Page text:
The Lick

There’s a certain jazz lick that’s so heavily used that it’s just known as The Lick. It’s the only jazz lick I know of that has its own Facebook page. Here’s a greatest hits compilation:

Update: now there’s a volume two!

The Facebook page lists about eleven billion examples of The Lick. Here are some of my favorites.

Miles Davis, “Two Bass Hit” — John Coltrane plays it at 1:15 and 1:39.

John Coltrane, “Impressions” — listen at 3:11.

Coltrane again, “On Green Dolphin Street,” at 1:32.

Freddie Hubbard playing “A Love Supreme” at a Coltrane tribute concert — 0:16.

Sonny Rollins on Miles Davis’ “It’s Only A Paper Moon” at 2:25.

Sonny Rollins, “John S” at 1:51.

Grant Green, “Nomad” — Bobby Hutcherson plays The Lick at 4:12, 4:46 and 4:53.

Charles Mingus, “Peggy’s Blue Skylight” — Joe Gardner at 1:34.

The Lick doesn’t just belong to jazz. Stravinsky uses it in “The Fire Bird” — listen at 14:43.

The Lick is a pop and rock staple too. Player uses a variant of it in “Baby Come Back” — listen at 0:13.

Santana plays yet another variant in “Oye Como Va” — listen at 0:17.

Akon sings The Lick right at the beginning of “Just A Man.”

Here’s a side-by-side comparison of four versions of The Lick, all transposed to A minor for clarity.

The Lick

These few variations on The Lick only hint at the richness of explosive diversity you can find on the Facebook page. The Lick is one of those musical memes, like the Amen break or the “Egyptian” melody, that can adapt itself to a seemingly limitless variety of circumstances. There’s a lot of debate on FB about whether a given phrase counts as The Lick or not, since many of the examples stretch the time or alter the pitches, or both. These debates are a lot like the ones biologists get into around taxonomic issues, whether a given fossil is a dinosaur or a bird. The Lick mutates and evolves exactly like a gene in a population of organisms. You can think of The Lick as being like a single gene that codes for a single protein, functioning as part of a larger musical genome, a tune or a solo.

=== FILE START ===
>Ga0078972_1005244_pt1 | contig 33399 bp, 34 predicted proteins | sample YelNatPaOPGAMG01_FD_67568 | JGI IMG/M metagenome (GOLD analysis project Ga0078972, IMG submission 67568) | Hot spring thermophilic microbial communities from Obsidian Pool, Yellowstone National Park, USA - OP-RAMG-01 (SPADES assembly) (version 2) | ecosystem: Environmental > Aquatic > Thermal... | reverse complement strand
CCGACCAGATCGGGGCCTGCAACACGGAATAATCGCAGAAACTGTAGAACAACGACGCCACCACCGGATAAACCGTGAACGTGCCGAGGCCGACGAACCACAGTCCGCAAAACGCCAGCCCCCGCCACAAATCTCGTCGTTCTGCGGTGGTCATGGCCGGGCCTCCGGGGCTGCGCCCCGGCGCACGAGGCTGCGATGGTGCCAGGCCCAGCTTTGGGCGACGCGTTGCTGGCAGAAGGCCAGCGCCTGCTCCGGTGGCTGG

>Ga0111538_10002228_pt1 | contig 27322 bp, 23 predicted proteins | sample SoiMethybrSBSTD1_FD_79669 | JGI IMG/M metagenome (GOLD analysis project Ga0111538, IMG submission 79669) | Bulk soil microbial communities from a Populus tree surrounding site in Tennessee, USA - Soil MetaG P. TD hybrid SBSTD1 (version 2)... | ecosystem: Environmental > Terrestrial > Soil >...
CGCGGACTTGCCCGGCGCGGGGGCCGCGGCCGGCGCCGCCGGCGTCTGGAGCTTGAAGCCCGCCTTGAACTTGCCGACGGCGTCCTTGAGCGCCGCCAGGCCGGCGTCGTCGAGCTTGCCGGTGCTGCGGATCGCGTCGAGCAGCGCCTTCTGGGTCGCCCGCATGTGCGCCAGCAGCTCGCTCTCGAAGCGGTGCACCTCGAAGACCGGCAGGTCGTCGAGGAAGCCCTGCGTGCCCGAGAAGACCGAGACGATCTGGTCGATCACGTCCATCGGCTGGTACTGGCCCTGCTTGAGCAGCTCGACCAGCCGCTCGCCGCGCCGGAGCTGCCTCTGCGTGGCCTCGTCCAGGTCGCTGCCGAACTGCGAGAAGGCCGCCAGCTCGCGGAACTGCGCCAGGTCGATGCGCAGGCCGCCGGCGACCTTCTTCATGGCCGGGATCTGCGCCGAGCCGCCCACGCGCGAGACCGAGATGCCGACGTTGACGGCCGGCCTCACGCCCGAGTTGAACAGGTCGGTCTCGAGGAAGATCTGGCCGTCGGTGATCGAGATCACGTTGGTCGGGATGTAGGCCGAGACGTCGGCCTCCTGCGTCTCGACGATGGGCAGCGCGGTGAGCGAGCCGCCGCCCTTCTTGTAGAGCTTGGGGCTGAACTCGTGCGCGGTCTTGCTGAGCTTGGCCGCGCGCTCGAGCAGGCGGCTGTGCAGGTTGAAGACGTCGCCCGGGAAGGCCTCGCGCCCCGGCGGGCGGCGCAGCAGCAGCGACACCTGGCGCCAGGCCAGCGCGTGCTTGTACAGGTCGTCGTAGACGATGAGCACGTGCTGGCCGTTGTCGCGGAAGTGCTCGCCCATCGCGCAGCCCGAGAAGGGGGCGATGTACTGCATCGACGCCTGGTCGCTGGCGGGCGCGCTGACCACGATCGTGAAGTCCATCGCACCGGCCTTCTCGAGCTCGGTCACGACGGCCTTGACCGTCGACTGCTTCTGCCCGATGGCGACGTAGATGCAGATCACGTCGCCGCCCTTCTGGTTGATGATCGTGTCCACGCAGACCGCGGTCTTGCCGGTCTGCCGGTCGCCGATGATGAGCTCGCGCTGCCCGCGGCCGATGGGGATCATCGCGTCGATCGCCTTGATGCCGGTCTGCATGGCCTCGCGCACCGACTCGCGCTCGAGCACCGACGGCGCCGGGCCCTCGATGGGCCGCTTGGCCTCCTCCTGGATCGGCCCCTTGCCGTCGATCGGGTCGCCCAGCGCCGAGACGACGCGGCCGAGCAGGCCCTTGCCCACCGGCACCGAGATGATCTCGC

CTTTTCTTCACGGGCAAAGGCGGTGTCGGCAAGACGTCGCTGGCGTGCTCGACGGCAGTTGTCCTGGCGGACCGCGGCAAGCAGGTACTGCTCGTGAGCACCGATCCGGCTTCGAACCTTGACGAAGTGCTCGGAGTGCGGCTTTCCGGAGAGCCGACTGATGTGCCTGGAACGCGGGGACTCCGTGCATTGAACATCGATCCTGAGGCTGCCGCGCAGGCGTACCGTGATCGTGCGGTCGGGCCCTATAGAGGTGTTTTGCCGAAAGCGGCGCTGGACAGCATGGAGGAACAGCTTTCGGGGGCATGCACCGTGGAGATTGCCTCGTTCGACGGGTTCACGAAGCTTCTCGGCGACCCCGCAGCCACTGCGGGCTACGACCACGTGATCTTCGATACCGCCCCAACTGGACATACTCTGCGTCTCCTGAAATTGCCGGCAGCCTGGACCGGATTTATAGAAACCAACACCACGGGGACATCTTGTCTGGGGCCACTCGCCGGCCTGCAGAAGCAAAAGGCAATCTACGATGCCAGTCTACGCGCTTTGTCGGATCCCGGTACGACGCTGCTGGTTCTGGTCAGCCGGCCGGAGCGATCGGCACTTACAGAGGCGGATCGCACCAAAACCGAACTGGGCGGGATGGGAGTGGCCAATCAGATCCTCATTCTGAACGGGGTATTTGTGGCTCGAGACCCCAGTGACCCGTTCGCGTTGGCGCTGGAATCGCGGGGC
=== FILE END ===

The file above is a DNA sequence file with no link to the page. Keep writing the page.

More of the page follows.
We come down hard on artists who use cliches too much, and praise others for originality. But if iconoclastic musicians on the level of Coltrane use The Lick so heavily, how bad can cliches be? Too much originality is an obstacle to creating emotionally resonant music. Coltrane’s last albums were by far his most original — you’re not going to hear too many cliches on Ascension or Sun Ship. But I find those albums challenging at best, and most people find them unbearable. Coltrane’s best art is based on familiar materials — showtunes, folk music, the blues. The best art doesn’t avoid cliches; it owns them, personalizes them and transforms them. I say, long live The Lick.

7 thoughts on “The Lick

  1. Pingback: A Guide to Chord Substitution - Zeros and Ones

  2. I have a suspicion that it appears as early as in some plainchant manuals – possibly as an amen somewhere? I think I actually saw it once when doing some research but didn’t register what it was.

    Sorry I can’t be more helpful, but perhaps it’s a lead worth looking into.

  3. Another interesting one to add to The Lick and the Amen Break is the ‘In Nomine’ – a tune by John Taverner that spawned a whole genre in 16th century England.

  4. Do you know of any studies of  the classical counterpart to the lick?  Those conventions (ie, cliches)  that abound, defining baroque, classical, romantic, etc. 

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